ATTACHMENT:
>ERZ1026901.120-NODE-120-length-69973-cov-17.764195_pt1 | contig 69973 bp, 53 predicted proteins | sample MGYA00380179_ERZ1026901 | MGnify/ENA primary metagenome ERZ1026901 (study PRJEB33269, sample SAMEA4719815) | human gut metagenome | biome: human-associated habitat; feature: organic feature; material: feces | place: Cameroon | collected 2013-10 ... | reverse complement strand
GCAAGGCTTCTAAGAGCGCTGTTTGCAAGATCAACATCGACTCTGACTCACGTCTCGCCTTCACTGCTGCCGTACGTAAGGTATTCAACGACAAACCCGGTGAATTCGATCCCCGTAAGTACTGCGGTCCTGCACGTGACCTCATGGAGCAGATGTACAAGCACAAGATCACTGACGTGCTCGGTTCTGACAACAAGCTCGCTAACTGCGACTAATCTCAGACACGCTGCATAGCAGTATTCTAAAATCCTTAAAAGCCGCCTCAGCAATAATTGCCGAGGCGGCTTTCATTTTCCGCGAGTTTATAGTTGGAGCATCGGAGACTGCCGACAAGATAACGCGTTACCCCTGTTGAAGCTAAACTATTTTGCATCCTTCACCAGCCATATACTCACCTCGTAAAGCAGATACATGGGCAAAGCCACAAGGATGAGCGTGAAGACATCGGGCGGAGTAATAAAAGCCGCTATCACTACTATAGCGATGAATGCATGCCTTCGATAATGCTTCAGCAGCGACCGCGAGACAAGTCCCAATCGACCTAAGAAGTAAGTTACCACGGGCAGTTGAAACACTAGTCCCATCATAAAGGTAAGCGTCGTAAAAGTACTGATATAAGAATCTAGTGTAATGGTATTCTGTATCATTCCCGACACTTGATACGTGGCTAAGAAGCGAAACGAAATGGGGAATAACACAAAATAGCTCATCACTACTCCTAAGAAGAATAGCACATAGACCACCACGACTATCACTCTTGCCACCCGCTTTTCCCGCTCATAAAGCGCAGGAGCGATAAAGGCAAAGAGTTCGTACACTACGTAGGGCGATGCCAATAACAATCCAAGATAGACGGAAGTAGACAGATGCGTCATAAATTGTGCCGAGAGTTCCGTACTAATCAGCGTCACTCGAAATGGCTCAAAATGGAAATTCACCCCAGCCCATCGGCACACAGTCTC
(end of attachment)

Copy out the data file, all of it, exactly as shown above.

>ERZ1026901.120-NODE-120-length-69973-cov-17.764195_pt1 | contig 69973 bp, 53 predicted proteins | sample MGYA00380179_ERZ1026901 | MGnify/ENA primary metagenome ERZ1026901 (study PRJEB33269, sample SAMEA4719815) | human gut metagenome | biome: human-associated habitat; feature: organic feature; material: feces | place: Cameroon | collected 2013-10 ... | reverse complement strand
GCAAGGCTTCTAAGAGCGCTGTTTGCAAGATCAACATCGACTCTGACTCACGTCTCGCCTTCACTGCTGCCGTACGTAAGGTATTCAACGACAAACCCGGTGAATTCGATCCCCGTAAGTACTGCGGTCCTGCACGTGACCTCATGGAGCAGATGTACAAGCACAAGATCACTGACGTGCTCGGTTCTGACAACAAGCTCGCTAACTGCGACTAATCTCAGACACGCTGCATAGCAGTATTCTAAAATCCTTAAAAGCCGCCTCAGCAATAATTGCCGAGGCGGCTTTCATTTTCCGCGAGTTTATAGTTGGAGCATCGGAGACTGCCGACAAGATAACGCGTTACCCCTGTTGAAGCTAAACTATTTTGCATCCTTCACCAGCCATATACTCACCTCGTAAAGCAGATACATGGGCAAAGCCACAAGGATGAGCGTGAAGACATCGGGCGGAGTAATAAAAGCCGCTATCACTACTATAGCGATGAATGCATGCCTTCGATAATGCTTCAGCAGCGACCGCGAGACAAGTCCCAATCGACCTAAGAAGTAAGTTACCACGGGCAGTTGAAACACTAGTCCCATCATAAAGGTAAGCGTCGTAAAAGTACTGATATAAGAATCTAGTGTAATGGTATTCTGTATCATTCCCGACACTTGATACGTGGCTAAGAAGCGAAACGAAATGGGGAATAACACAAAATAGCTCATCACTACTCCTAAGAAGAATAGCACATAGACCACCACGACTATCACTCTTGCCACCCGCTTTTCCCGCTCATAAAGCGCAGGAGCGATAAAGGCAAAGAGTTCGTACACTACGTAGGGCGATGCCAATAACAATCCAAGATAGACGGAAGTAGACAGATGCGTCATAAATTGTGCCGAGAGTTCCGTACTAATCAGCGTCACTCGAAATGGCTCAAAATGGAAATTCACCCCAGCCCATCGGCACACAGTCTC